return 'PHP array\'s should use the PHP 5.4 short-syntax';

And its corresponding test:

namespace Decoupling\Tests\Fixer;
use Decoupling\Fixer\ShortArraySyntaxFixer;
class ShortArraySyntaxFixerTest extends \PHPUnit_Framework_TestCase
     * @dataProvider provideExamples
    public function testFix($expected, $input)
        $fixer = new ShortArraySyntaxFixer();
        $file = $this->getTestFile();
        $this->assertEquals($expected, $fixer->fix($file, $input));
    public function provideExamples()
        return [
            ['<?php $x = [];', '<?php $x = array();'],
            ['<?php $x = []; $y = [];', '<?php $x = array(); $y = array();'],
            ['<?php $x = [ ];', '<?php $x = array( );'],
            ['<?php $x = [\'foo\'];', '<?php $x = array(\'foo\');'],
            ['<?php $x = [ \'foo\' ];', '<?php $x = array( \'foo\' );'],
            ['<?php $x = [($y ? true : false)];', '<?php $x = array(($y ? true : false));'],
            ['<?php $x = [($y ? [true] : [false])];', '<?php $x = array(($y ? array(true) : array(false)));'],//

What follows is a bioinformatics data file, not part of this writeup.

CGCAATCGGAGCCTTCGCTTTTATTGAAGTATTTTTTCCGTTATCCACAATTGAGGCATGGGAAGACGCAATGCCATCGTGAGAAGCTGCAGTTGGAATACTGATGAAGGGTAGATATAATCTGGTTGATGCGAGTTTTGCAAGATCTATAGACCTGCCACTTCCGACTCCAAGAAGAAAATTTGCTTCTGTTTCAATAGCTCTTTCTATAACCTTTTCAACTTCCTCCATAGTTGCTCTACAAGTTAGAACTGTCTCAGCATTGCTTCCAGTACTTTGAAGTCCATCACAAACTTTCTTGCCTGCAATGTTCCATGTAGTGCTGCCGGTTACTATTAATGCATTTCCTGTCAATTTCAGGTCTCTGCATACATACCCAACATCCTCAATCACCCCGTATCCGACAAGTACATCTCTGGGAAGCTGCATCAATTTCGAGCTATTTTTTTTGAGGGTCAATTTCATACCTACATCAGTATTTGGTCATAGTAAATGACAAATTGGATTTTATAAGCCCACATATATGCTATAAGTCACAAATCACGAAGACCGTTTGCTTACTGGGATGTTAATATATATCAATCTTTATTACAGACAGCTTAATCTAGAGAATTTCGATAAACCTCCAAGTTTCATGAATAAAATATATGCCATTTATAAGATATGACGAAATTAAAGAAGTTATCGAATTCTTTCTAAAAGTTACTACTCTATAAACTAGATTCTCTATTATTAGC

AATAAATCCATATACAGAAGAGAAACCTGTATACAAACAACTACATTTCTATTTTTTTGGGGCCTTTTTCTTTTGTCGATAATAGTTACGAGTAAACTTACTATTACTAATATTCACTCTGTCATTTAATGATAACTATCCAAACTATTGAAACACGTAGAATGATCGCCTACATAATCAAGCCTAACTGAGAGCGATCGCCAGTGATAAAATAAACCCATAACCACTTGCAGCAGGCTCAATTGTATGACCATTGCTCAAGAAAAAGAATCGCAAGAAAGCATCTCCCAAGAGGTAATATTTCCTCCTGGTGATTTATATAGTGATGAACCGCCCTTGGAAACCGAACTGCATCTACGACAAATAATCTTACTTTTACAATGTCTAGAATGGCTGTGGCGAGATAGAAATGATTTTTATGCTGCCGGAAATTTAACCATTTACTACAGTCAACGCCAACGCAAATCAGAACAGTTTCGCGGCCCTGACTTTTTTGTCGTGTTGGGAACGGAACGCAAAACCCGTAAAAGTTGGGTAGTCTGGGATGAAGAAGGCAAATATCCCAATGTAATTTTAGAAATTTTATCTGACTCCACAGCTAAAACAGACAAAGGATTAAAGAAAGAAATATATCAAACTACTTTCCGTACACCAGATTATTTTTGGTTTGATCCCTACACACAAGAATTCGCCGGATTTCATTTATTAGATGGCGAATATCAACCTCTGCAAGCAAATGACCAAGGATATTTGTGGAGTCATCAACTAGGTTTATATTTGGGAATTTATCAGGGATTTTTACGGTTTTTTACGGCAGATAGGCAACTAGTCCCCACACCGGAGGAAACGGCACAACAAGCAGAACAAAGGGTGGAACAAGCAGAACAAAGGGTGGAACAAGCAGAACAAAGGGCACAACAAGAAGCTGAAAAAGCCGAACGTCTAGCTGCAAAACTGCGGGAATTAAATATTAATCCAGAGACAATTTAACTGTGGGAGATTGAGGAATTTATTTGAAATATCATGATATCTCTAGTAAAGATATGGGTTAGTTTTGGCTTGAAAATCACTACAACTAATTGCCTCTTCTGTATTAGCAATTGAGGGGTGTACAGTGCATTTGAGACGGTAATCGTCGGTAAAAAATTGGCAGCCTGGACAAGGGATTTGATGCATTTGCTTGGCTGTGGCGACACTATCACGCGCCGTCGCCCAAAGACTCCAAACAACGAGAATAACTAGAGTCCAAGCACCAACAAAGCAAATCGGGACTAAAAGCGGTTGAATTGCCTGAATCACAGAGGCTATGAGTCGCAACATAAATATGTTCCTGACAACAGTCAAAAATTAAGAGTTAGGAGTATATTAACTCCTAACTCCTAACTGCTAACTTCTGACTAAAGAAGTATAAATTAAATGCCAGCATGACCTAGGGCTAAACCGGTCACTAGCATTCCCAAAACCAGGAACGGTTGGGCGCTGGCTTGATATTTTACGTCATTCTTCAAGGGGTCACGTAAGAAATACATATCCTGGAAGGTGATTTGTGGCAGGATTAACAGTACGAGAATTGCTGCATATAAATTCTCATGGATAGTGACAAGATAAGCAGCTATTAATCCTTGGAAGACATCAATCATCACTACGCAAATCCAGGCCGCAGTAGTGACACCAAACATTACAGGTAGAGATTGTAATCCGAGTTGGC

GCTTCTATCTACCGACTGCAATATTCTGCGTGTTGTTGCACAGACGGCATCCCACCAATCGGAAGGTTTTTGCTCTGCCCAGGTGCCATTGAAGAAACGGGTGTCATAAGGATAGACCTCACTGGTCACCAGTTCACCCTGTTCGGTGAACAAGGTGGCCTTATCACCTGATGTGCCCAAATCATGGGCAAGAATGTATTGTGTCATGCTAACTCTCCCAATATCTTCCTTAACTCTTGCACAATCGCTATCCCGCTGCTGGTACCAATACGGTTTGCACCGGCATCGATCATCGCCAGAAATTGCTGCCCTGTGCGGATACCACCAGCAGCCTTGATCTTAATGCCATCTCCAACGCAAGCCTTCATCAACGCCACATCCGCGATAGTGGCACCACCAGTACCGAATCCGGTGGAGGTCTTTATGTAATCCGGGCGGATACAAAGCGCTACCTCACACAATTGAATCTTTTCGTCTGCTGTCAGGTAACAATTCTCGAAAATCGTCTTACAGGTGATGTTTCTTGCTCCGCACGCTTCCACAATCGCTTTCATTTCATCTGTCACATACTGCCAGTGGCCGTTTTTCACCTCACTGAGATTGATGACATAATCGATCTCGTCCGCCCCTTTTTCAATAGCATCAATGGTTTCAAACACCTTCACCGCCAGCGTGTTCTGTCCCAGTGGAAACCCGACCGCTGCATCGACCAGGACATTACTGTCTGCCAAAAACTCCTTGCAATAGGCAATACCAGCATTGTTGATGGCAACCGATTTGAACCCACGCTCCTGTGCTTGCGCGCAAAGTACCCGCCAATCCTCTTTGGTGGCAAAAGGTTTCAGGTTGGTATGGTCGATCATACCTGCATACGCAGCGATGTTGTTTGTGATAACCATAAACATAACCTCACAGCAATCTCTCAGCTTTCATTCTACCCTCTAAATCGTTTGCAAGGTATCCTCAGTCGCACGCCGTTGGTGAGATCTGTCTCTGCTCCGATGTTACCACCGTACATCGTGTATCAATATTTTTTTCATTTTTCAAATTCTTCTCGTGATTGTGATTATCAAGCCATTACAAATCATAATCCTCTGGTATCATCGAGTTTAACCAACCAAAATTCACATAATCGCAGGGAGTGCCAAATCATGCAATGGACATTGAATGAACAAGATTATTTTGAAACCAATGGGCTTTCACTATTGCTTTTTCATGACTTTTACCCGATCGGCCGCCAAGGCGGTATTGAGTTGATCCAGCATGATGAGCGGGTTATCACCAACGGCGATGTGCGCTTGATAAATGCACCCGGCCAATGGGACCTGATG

['<?php $x = [($y ? [true] : [ false ])];', '<?php $x = array(($y ? array(true) : array( false )));'],
            ['<?php $x = [($y ? ["t" => true] : ["f" => false])];', '<?php $x = array(($y ? array("t" => true) : array("f" => false)));'],
            ['<?php print_r([($y ? true : false)]);', '<?php print_r(array(($y ? true : false)));'],
            ['<?php $x = [[[]]];', '<?php $x = array(array(array()));'],
            ['<?php $x = [[[]]]; $y = [[[]]];', '<?php $x = array(array(array())); $y = array(array(array()));'],
    private function getTestFile($filename = __FILE__)
        static $files = [];
        if (!isset($files[$filename])) {
            $files[$filename] = new \SplFileInfo($filename);
        return $files[$filename];

This is also in a gist @sstok posted, however i have applied the fixer on the code itself 🙂 and also fixed missing namespaces and opening php tags.

Your typical .php_cs then becomes:

require_once __DIR__.'/src/Decoupling/Fixer/ShortArraySyntaxFixer.php';
$finder = Symfony\CS\Finder\DefaultFinder::create()
return Symfony\CS\Config\Config::create()
    ->addCustomFixer(new Decoupling\Fixer\ShortArraySyntaxFixer)

Now go and run it:

~ php-cs-fixer fix .

It worked like a charm in my project and I am happy to use it even in gush now, PR coming!

joyfully undeservedly ending this post!

your friend @cordoval